mobile slaughter unit basics and who builds them

Small Meat Processors March 24, 2009 Print Friendly and PDF


This article is a sub-article of the larger article Mobile Slaughter Unit Costs and Revenues: Projections from Nevada.


Excerpted with permission from Curtis, K. R.*, M. Cowee, A. Acosta, W. Hu, S. Lewis, T. Harris. 2007. Locally Produced Livestock Processing and Marketing Feasibility Assessment. Technical Report UCED 2006/07-13: University Center for Economic Development, Department of Resource Economics, University of Nevada, Reno.

Mobile Slaughter Unit Basics

There are many benefits to a mobile slaughter unit: (1) USDA inspected meats can be sold at local stores and restaurants, (2) animals are treated more humanely, transport stresses are minimized or eliminated, and (3) transport costs are negated. {n1}

In 2002, a mobile slaughtering unit was developed by the Lopez Community Land Trust in the State of Washington, and put into service. Bruce Dunlop, an engineer as well as a resident beef and lamb farmer in Lopez Island, Washington, oversaw the engineering and fabrication of the mobile slaughterhouse. {n2}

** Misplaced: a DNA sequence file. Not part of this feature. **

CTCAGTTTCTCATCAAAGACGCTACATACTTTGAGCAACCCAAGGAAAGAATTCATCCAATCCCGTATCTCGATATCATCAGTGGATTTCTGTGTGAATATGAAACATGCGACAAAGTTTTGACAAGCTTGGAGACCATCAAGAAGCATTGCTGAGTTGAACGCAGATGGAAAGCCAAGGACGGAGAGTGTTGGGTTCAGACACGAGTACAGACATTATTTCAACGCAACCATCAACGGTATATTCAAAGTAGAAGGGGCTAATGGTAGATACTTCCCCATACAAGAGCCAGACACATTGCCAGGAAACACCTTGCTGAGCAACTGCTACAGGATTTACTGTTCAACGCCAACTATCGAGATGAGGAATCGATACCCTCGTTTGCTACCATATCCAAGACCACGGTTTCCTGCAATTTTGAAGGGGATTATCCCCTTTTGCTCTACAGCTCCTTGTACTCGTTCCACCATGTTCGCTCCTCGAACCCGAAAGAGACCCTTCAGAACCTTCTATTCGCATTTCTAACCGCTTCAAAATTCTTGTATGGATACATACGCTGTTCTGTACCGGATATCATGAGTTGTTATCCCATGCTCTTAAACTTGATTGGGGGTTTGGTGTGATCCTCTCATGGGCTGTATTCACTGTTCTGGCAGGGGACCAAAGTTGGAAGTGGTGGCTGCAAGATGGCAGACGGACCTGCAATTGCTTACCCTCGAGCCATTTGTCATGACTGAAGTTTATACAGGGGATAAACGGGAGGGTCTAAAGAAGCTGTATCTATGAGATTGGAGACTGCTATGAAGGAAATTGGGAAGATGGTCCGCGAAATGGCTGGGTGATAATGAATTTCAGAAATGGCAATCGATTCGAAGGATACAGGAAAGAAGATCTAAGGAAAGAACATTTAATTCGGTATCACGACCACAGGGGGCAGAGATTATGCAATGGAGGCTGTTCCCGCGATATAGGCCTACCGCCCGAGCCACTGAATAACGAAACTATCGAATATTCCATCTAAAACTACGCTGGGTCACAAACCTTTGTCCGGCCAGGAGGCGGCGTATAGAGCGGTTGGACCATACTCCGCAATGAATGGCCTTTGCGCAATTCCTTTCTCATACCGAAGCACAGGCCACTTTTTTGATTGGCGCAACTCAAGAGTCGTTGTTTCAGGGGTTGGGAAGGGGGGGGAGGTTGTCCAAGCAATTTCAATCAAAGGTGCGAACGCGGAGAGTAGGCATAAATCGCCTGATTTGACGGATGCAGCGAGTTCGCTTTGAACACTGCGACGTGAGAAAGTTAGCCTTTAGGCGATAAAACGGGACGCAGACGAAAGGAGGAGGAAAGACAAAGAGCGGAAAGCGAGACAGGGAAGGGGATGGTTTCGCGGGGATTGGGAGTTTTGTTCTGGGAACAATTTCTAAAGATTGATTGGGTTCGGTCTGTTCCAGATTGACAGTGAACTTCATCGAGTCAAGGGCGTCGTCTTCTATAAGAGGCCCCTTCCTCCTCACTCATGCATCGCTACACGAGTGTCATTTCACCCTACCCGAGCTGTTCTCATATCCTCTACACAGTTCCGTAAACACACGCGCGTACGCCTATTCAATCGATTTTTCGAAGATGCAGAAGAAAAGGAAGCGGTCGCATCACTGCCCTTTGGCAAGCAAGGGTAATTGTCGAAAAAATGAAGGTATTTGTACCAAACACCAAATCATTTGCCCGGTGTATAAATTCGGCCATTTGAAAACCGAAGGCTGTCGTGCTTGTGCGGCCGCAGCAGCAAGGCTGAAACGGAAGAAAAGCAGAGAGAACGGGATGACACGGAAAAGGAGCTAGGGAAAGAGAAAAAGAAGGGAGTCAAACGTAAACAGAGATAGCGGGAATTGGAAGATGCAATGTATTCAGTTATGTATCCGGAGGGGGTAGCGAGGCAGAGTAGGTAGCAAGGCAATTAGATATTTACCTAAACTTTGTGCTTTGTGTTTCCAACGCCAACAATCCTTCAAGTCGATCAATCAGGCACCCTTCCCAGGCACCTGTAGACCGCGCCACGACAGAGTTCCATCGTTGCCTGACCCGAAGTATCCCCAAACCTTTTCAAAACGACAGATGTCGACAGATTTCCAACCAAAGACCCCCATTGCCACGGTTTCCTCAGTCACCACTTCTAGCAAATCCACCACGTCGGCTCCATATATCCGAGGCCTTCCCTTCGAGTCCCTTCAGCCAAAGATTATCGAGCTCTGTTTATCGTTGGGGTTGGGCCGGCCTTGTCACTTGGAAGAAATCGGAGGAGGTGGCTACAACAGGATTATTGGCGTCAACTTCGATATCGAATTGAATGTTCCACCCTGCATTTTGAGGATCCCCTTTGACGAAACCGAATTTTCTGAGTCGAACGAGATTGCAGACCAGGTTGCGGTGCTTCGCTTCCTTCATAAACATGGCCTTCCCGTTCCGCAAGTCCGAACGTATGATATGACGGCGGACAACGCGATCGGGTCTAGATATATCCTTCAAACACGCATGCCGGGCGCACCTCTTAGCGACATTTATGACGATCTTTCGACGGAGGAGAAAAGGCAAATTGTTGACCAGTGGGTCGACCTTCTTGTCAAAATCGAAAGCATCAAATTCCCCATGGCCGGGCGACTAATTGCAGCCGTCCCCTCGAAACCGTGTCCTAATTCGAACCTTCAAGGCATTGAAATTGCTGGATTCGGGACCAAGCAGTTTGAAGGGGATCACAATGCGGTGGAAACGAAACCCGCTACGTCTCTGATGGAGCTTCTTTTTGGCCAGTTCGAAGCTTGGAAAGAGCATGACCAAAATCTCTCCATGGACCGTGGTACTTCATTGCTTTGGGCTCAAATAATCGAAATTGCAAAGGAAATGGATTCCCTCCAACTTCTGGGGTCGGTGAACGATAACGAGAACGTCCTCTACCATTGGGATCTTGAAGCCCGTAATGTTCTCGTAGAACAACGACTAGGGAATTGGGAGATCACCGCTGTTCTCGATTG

Who Builds Mobile Slaughter Units

Mobile slaughter units are currently built by TriVan Truck Body, located in Ferndale, Washington. TriVan has a reputation for high quality work, long-term reliability, and excellent customer service and is considered the Northwest's premier source for custom made truck bodies, trailers, and enclosures, all manufactured in a new, state-of-the-art production facility.

The mobile slaughter unit comes fully equipped without the need for refurnishing or additional equipment installation, and satisfies USDA inspection and licensing requirements. The unit consists of a mechanical and storage area, slaughter area and refrigeration area. Miscellaneous equipment includes knives, saws, scales and other necessary supplies. A semi truck tractor is necessary to pull the trailer and must be purchased separately, either new or used.
It takes approximately 14 – 20 weeks to receive a mobile slaughter unit. The purchase terms are 30% down at the time of the order, and the balance on completion. The approximate vehicle weight is 25,000 pounds. {n3}

Notes
n1: Info from Lopez Community Land Trust Dec. 2006, Jan. 2007.
n2: Info from Bruce Dunlop, Dec. 2006, Jan. 2007.
n3: Info from Marty Van Driel, Trivan, 2007.

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USDA / NIFA

This work is supported by the USDA National Institute of Food and Agriculture, New Technologies for Ag Extension project.